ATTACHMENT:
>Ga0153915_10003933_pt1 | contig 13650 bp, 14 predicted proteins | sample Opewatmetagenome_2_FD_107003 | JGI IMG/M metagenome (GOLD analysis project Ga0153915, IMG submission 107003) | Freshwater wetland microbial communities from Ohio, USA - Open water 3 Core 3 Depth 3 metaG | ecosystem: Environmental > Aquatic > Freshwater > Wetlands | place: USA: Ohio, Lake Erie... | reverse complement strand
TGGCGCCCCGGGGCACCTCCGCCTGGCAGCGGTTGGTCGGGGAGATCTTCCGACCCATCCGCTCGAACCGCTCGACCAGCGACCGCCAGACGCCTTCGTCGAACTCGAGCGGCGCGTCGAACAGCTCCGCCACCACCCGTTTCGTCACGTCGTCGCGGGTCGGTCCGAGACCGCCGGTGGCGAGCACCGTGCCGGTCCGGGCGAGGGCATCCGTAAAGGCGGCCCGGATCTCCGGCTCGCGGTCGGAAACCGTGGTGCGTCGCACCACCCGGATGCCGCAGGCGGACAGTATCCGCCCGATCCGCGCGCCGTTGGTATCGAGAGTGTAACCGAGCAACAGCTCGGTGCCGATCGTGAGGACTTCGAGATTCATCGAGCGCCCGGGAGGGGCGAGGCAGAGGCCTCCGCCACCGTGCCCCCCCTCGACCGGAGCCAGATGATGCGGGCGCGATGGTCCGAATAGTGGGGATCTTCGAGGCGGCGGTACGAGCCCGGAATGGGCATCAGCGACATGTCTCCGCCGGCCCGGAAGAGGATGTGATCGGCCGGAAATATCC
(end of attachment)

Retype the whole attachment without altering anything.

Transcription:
>Ga0153915_10003933_pt1 | contig 13650 bp, 14 predicted proteins | sample Opewatmetagenome_2_FD_107003 | JGI IMG/M metagenome (GOLD analysis project Ga0153915, IMG submission 107003) | Freshwater wetland microbial communities from Ohio, USA - Open water 3 Core 3 Depth 3 metaG | ecosystem: Environmental > Aquatic > Freshwater > Wetlands | place: USA: Ohio, Lake Erie... | reverse complement strand
TGGCGCCCCGGGGCACCTCCGCCTGGCAGCGGTTGGTCGGGGAGATCTTCCGACCCATCCGCTCGAACCGCTCGACCAGCGACCGCCAGACGCCTTCGTCGAACTCGAGCGGCGCGTCGAACAGCTCCGCCACCACCCGTTTCGTCACGTCGTCGCGGGTCGGTCCGAGACCGCCGGTGGCGAGCACCGTGCCGGTCCGGGCGAGGGCATCCGTAAAGGCGGCCCGGATCTCCGGCTCGCGGTCGGAAACCGTGGTGCGTCGCACCACCCGGATGCCGCAGGCGGACAGTATCCGCCCGATCCGCGCGCCGTTGGTATCGAGAGTGTAACCGAGCAACAGCTCGGTGCCGATCGTGAGGACTTCGAGATTCATCGAGCGCCCGGGAGGGGCGAGGCAGAGGCCTCCGCCACCGTGCCCCCCCTCGACCGGAGCCAGATGATGCGGGCGCGATGGTCCGAATAGTGGGGATCTTCGAGGCGGCGGTACGAGCCCGGAATGGGCATCAGCGACATGTCTCCGCCGGCCCGGAAGAGGATGTGATCGGCCGGAAATATCC